In three and a half week’s time, on 8th June this year to be precise, a remarkable chapter in Ghana’s legal and judicial history will come to a close. On that day, Her Lordship the Chief Justice, Georgina Theodora Wood, will step down from office into retirement. The twelfth occupant of that office in independent Ghana, she is the first female to head the Judiciary, and its longest serving leader, who will have been in office for three days short of ten years. Her career has been extraordinary, and I pay warm tribute to her distinguished service to our nation, and wish her a well-earned retirement, even though her public service will not be over as her place on the Council of State awaits her.
In order to ensure a smooth succession to the office and preserve the integrity of the judicial branch of government, I have decided to initiate the constitutional processes for the appointment of her successor, so as to preclude any undue vacuum in the office. I have, thus, today, sought, by letter, consultation with the Council of State, in accordance with Article 144 (1) of the Constitution of the Republic, in order to nominate for the approval of Parliament the appointment of Justice Sophia Akuffo, a Justice of the Supreme Court and a senior member of the Court, as the new Chief Justice of the Republic. If the constitutional processes conclude in a satisfactory manner, and I have every expectation that they will, she will be the thirteenth person to hold that important office of State.
I have known Justice Sophia Akuffo well, for over forty years. Indeed, she was my first junior in practice, as barristers call their work. She impressed me considerably with her hard work, her capacity for detailed research, her independence of mind and spirit, her honesty and integrity, her deep-seated respect for the rule of law, and her abiding belief in the sovereignty of Almighty God. I believe these are the qualities which sustained her brilliant career as a lawyer that propelled her to the notice of the 1st President of the 4th Republic, His Excellency Jerry John Rawlings, who appointed her to the Supreme Court on 30th November, 1995, some 22 years ago. She has been one of the leading lights of the Court since her appointment, and her contribution to the Court’s work and the growth of our nation’s jurisprudence has been extensive. She has enriched her judicial experience by serving with credit on continental judicial bodies such as the African Court on Human and Peoples’ Rights, where she ended up as President of the Court.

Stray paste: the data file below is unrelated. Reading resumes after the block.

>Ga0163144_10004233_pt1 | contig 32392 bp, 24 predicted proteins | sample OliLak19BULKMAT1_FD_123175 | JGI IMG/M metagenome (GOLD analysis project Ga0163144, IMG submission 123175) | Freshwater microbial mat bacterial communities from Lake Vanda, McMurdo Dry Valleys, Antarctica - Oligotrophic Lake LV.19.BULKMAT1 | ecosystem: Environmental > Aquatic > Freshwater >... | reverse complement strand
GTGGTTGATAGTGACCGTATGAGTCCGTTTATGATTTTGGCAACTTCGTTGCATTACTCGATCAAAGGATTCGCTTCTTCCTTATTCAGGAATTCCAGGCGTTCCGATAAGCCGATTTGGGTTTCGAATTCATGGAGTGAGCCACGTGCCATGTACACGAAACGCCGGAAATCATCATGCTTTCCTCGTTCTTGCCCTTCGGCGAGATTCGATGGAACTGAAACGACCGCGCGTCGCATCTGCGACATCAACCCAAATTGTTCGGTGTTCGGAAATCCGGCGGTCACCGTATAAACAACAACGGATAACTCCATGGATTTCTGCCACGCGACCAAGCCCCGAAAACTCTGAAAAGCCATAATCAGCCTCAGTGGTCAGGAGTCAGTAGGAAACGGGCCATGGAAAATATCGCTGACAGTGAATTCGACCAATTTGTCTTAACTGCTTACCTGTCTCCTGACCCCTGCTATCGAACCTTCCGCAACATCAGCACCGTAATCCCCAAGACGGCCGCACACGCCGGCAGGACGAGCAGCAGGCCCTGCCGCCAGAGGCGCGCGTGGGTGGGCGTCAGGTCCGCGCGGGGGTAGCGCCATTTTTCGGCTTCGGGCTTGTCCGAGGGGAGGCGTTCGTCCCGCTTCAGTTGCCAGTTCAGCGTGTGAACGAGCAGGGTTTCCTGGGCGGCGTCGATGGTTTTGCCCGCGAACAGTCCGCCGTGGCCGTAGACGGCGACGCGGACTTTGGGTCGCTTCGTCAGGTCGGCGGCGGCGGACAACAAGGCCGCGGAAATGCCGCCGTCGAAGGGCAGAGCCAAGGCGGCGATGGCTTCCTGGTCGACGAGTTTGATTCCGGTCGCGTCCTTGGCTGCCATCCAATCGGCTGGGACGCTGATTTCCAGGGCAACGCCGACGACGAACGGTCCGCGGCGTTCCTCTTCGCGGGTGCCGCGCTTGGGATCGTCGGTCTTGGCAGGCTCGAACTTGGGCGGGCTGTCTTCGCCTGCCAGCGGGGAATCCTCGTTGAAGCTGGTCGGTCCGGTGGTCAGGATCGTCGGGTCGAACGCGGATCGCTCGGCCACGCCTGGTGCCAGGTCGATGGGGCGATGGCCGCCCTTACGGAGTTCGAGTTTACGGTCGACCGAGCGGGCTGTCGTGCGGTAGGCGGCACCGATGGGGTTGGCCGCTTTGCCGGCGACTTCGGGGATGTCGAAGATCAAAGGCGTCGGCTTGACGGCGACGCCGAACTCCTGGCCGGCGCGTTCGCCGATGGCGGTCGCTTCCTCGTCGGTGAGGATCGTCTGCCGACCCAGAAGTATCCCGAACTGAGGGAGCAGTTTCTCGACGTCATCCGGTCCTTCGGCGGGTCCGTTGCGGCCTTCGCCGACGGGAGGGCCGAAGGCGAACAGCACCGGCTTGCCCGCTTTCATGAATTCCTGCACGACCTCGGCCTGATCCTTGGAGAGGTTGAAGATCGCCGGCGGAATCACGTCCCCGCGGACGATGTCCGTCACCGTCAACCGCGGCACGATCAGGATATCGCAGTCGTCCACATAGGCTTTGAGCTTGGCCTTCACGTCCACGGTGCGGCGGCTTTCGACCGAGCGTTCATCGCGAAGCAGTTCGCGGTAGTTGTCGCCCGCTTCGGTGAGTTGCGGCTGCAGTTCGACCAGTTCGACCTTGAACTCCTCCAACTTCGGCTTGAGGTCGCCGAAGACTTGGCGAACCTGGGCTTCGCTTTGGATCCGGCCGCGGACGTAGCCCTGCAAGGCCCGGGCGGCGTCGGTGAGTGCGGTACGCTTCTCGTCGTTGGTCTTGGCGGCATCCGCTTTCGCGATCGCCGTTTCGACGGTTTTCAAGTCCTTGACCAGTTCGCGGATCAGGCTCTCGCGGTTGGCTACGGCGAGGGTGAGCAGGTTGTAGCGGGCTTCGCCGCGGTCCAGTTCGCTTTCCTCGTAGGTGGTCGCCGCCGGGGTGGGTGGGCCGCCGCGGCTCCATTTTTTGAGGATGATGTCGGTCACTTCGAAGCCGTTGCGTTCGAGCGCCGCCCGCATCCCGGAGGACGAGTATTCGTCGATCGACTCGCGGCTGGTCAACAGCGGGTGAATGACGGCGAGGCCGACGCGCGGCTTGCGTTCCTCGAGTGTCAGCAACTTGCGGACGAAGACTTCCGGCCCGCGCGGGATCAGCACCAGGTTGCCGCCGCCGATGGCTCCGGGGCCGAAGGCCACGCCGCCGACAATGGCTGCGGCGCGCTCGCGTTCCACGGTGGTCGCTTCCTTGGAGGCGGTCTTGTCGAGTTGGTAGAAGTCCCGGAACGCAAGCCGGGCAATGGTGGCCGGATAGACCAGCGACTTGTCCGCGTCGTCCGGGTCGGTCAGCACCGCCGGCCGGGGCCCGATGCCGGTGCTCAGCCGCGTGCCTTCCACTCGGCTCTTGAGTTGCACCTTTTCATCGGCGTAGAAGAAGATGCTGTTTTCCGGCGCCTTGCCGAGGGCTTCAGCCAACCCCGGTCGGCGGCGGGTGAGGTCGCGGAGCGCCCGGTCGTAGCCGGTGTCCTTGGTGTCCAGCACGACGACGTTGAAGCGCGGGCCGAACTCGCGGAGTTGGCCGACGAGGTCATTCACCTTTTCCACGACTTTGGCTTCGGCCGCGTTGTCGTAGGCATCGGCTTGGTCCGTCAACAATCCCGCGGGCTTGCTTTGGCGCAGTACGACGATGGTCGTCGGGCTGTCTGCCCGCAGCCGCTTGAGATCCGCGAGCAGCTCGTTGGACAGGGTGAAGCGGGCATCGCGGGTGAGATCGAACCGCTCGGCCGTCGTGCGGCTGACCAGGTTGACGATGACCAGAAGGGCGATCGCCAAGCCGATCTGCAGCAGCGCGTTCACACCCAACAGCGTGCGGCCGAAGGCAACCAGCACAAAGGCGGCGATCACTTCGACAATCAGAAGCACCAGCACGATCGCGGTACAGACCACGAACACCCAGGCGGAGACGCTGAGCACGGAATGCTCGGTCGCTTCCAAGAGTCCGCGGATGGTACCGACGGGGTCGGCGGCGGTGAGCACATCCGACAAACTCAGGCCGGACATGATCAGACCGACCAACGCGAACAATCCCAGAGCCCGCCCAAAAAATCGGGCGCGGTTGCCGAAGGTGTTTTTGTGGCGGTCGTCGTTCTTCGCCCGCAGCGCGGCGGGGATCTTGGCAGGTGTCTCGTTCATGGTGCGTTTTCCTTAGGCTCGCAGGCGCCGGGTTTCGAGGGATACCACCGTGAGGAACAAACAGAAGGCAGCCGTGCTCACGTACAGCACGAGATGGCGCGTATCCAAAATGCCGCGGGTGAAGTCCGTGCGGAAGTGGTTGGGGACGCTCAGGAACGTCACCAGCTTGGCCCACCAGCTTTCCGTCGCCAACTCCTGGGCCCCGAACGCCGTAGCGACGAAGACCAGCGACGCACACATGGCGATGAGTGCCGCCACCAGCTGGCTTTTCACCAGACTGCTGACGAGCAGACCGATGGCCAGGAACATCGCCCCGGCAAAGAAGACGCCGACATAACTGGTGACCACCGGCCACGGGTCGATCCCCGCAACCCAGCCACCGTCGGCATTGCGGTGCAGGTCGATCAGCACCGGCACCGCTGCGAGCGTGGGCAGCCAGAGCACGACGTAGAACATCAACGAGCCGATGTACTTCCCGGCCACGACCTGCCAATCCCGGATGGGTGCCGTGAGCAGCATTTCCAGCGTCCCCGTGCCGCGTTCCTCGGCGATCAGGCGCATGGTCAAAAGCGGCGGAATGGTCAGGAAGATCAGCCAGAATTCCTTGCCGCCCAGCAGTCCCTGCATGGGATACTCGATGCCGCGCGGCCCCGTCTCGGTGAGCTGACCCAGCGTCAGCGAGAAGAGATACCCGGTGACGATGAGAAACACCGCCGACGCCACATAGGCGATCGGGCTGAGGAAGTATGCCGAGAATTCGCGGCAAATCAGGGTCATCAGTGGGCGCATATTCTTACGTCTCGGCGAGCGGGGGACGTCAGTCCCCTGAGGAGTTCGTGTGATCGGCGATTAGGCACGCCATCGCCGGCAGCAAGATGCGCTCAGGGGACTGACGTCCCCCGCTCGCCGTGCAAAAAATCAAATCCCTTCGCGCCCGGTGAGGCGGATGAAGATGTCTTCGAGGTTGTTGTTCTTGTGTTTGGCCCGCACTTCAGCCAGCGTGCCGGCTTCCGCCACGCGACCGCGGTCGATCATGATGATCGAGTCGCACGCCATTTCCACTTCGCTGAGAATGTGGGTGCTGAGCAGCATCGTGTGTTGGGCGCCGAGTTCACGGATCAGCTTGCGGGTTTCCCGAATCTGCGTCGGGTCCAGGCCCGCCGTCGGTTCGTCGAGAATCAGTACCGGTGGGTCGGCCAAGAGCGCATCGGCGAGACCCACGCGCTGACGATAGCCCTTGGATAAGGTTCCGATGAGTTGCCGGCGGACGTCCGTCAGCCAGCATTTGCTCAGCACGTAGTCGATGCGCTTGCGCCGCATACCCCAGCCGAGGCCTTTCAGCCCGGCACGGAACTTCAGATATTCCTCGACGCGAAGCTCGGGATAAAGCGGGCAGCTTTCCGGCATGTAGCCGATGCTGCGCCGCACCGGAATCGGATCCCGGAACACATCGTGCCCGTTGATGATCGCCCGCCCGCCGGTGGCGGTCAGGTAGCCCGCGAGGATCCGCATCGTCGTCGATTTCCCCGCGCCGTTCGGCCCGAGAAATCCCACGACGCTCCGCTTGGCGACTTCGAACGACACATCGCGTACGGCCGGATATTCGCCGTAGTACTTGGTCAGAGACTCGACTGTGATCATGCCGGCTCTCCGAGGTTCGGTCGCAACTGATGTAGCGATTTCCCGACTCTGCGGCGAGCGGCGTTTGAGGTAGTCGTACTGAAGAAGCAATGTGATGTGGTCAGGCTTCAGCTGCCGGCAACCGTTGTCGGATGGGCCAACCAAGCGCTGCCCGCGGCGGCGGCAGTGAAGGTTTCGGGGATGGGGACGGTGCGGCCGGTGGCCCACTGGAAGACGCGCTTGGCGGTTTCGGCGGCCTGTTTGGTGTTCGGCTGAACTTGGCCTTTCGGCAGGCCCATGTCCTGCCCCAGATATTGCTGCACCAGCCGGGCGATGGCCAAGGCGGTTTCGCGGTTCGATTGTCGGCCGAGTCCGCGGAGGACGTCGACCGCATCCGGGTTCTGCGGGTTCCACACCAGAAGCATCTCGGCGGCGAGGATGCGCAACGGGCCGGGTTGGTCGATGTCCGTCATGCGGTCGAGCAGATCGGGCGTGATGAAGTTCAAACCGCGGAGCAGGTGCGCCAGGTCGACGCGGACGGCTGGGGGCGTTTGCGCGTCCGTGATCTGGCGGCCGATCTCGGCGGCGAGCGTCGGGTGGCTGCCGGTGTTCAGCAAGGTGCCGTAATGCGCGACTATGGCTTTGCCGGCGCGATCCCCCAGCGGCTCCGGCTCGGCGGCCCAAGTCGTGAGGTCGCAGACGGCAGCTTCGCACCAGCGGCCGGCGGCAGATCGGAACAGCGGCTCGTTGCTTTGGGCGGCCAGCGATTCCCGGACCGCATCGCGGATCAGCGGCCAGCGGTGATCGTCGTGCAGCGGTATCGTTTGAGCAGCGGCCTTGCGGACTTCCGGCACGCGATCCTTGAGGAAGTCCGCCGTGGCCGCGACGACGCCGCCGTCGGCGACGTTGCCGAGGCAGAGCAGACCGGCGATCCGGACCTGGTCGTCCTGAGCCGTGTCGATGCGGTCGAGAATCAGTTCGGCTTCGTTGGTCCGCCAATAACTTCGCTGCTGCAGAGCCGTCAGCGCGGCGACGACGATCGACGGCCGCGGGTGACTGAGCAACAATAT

I have no doubt that Justice Akuffo will be a worthy successor to Chief Justice Wood and uphold jealously the independence of the Judiciary. I expect discipline, fairness, integrity and the continuing modernisation of judicial activities to be the hallmarks of her tenure as Chief Justice, if she is so endorsed by the constitutional bodies. It is important for the development of our nation that we have a Judiciary that commands the respect of the nation by the quality of its justice delivery, as well as by the comportment of its judges. We are all witnesses to the stormy winds that have buffeted the Judiciary in recent years and to the efforts Chief Justice Wood has been making to restore public confidence in the institution. I expect Justice Akuffo to continue and intensify that work. The Judiciary has the onerous responsibility of being the bulwark of the defence of the liberties and the rights of our people. It can only discharge that responsibility effectively if it has the unalloyed respect of the people.
We are determined to build a new Ghanaian civilisation, where the rule of law is not a slogan, but an operating principle for the development of our State, where the separation of powers is real and meaningful, where the liberties and rights of our people are fully protected, and where law and order provide a firm basis for our social and economic development, so that the dreams of prosperity that animated the great patriots, who are the founders of our nation, can find expression in our generation.
I will be a genuine and trusted partner of the Judiciary so that, together, the Executive and Judiciary can co-operate in a spirit of mutual respect to attain this goal for the benefit and welfare of our people. I am confident that, in Justice Sophia Akuffo, I will find a worthy collaborator in this noble endeavour. I commend her to the constitutional bodies, the Council of State and Parliament, for appointment as Chief Justice of Ghana.
Thank you. May God bless our homeland Ghana, and make her great and strong.